Langley Township council wants to talk compost
Langley Township council has unanimously backed a call by Councillor Charlie Fox to have the people behind a proposed composting plant explain themselves.
The Glenval Organics Ltd. application to locate the plant on a 12.32 hectare property at 25330 88 Ave. has drawn complaints from area residents who say the plant will stink, increase traffic and drive down property values.
Fox said there hasn’t been enough public consultation, adding he wrote Metro Vancouver about the proposal on Dec. 20 and has yet to hear back from them.
“It demonstrates a certain disregard for the Township of Langley,” Fox said.
His motion, backed by all council members present Monday,calls for a “senior member” of Glenval Organics to come to council to make a presentation about the details of the proposed plant and for the Metro Vancouver manager of solid waste and recycling to also come to council to make a presentation about “the process to monitor and enforce compliance with Metro Vancouver regulations.”
Fox said that a one-on-one meeting staged by Glenval is the best way for council to get the information it needs about the impact of the project on traffic and air quality.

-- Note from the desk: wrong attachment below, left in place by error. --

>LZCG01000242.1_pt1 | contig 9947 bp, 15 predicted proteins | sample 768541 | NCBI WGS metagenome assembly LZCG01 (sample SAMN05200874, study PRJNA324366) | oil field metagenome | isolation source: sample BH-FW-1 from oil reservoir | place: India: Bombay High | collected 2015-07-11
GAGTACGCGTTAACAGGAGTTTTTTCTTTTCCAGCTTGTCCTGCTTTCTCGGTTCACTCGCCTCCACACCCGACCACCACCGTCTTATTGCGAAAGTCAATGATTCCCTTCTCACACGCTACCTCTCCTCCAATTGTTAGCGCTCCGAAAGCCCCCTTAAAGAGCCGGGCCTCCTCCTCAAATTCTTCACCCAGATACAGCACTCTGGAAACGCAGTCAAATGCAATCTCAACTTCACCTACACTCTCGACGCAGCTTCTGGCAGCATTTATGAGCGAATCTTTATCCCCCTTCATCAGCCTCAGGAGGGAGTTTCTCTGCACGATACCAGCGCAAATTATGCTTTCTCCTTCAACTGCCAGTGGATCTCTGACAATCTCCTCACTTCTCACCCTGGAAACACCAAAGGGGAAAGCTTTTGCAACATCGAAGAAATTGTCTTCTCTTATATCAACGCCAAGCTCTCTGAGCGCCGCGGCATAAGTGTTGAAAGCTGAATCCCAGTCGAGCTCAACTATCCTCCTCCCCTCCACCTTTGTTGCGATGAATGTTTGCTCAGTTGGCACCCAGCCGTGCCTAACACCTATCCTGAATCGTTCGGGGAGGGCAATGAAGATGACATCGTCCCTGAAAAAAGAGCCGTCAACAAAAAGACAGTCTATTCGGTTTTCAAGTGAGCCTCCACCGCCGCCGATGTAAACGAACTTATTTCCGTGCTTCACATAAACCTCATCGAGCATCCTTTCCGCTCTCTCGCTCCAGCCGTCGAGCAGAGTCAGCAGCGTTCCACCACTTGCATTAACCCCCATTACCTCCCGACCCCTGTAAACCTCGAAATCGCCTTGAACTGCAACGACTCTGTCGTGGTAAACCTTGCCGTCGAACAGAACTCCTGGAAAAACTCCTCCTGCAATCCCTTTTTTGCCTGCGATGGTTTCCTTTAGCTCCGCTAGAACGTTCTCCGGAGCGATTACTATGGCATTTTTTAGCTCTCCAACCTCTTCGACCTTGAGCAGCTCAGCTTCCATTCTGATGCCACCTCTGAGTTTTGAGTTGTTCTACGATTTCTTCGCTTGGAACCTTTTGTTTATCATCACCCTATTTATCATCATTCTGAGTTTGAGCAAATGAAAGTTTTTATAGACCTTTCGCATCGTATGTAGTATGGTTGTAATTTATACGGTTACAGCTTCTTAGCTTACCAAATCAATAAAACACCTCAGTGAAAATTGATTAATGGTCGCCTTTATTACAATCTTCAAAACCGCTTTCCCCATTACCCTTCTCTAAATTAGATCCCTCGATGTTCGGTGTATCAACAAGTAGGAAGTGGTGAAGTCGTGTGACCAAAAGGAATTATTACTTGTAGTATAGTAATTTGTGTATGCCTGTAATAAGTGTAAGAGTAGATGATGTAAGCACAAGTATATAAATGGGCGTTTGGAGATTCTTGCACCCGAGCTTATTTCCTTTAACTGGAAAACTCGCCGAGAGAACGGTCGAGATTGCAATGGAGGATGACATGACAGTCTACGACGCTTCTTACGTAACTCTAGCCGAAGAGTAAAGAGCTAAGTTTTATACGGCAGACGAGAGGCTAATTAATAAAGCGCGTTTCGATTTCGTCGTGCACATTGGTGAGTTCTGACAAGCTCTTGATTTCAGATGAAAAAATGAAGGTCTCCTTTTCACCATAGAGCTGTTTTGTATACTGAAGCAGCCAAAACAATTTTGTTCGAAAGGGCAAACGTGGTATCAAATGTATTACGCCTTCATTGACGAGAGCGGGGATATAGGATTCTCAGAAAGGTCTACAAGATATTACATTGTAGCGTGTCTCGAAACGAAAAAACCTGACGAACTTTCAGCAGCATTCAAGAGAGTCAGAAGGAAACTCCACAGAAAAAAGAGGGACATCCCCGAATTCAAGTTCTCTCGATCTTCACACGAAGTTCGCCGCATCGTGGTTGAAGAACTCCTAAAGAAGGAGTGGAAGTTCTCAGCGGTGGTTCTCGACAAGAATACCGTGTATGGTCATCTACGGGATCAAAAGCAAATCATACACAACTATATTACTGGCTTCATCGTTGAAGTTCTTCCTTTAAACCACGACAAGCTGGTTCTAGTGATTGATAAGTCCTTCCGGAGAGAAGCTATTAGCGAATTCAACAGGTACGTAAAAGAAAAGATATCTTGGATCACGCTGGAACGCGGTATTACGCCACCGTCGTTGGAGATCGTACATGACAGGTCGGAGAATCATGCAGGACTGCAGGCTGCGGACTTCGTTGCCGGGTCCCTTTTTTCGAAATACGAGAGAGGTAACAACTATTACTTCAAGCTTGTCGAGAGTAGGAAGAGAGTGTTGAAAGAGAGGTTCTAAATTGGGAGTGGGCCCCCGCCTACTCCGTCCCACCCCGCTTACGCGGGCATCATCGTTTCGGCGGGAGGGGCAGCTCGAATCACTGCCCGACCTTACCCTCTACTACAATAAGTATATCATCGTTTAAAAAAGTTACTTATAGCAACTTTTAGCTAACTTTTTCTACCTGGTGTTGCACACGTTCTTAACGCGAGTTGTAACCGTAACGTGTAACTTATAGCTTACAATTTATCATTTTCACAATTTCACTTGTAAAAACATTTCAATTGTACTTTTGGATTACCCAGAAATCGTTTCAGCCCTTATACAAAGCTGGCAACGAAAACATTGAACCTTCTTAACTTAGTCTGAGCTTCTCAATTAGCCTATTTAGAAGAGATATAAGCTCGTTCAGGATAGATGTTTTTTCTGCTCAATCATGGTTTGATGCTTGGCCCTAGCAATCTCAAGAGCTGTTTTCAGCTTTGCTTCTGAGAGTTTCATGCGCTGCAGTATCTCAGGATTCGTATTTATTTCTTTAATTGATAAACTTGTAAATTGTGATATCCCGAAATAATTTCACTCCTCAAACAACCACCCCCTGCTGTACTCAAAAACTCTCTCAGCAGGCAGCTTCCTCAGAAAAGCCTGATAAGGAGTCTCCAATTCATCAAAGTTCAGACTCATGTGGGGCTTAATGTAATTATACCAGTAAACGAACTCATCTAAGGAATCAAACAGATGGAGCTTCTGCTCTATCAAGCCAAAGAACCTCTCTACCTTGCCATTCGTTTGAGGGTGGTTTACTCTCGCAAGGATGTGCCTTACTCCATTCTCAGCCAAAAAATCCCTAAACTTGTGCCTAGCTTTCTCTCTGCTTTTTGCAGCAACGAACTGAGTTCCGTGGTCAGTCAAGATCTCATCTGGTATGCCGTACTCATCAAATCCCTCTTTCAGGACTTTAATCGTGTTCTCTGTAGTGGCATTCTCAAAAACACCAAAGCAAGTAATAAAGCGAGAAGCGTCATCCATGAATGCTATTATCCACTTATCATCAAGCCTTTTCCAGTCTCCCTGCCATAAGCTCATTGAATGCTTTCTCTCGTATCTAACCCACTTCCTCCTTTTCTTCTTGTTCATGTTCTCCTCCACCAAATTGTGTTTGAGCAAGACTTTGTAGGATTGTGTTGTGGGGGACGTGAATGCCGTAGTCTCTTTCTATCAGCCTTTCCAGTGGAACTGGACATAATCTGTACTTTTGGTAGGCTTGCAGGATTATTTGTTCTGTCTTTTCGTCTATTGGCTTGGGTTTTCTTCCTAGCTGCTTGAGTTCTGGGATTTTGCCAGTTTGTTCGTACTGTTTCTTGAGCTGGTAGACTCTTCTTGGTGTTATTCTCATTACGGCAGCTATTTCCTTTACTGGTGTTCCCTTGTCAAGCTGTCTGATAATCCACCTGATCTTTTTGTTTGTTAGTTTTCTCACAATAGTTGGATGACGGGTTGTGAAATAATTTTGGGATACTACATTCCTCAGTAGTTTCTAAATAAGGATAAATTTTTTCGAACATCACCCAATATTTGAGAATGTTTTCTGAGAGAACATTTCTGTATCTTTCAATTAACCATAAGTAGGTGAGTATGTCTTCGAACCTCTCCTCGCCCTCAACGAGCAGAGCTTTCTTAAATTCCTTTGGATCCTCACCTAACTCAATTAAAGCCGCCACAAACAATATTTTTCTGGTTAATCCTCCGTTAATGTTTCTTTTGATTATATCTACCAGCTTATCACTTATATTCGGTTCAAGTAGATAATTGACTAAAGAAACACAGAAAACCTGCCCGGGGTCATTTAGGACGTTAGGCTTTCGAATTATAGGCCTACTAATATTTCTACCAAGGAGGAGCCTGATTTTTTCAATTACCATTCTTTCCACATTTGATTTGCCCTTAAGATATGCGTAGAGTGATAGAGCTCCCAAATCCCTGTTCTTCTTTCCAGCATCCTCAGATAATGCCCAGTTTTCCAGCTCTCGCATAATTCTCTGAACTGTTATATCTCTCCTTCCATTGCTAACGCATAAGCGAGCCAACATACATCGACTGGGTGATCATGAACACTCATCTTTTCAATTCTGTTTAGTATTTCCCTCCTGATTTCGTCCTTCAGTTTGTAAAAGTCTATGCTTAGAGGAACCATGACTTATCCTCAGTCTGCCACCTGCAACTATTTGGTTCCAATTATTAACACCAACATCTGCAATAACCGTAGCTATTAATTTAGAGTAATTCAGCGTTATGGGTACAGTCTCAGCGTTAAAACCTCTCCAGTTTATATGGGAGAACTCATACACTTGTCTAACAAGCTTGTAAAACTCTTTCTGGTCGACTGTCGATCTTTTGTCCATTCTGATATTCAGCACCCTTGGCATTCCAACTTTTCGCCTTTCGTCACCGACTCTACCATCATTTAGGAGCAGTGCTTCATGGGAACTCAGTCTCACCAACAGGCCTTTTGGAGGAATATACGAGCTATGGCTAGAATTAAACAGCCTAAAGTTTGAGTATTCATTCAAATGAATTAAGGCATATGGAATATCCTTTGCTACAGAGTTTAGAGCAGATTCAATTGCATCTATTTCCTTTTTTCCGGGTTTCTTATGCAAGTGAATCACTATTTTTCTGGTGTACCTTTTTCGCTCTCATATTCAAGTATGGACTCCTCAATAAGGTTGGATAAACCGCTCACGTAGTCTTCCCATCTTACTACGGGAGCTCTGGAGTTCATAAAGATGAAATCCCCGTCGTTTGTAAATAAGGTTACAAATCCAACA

“We need to have some clear, actual interaction,” Fox said.
“We’re not going to get that in a highly charged public meeting.”
Glenval promises the facility will not smell bad because it will only use yard waste, but Councillor Kim Richter wondered how Glenval can guarantee only green waste will be used when current garbage collection practice is to mix it in with other waste like meat scraps, which does smell.
“It’s sad that Metro Vancouver doesn’t think we’re good enough for a university district, but we’re good enough to take their garbage,” Richter said.
“This whole composting facility has come from left field.”
She said there are other sites that would be better choices for a composting plant, like near an existing waste transfer facility.
Glenval Organics has described the 88 Avenue site as a “former fill and gravel pit” that is properly zoned for composting.
The company issued a press release last month saying it intends to become the first yard waste compost facility in the Metro Vancouver region to receive an air quality permit and promised the plant will “meet or exceed all environmental regulations that apply to the composting industry.”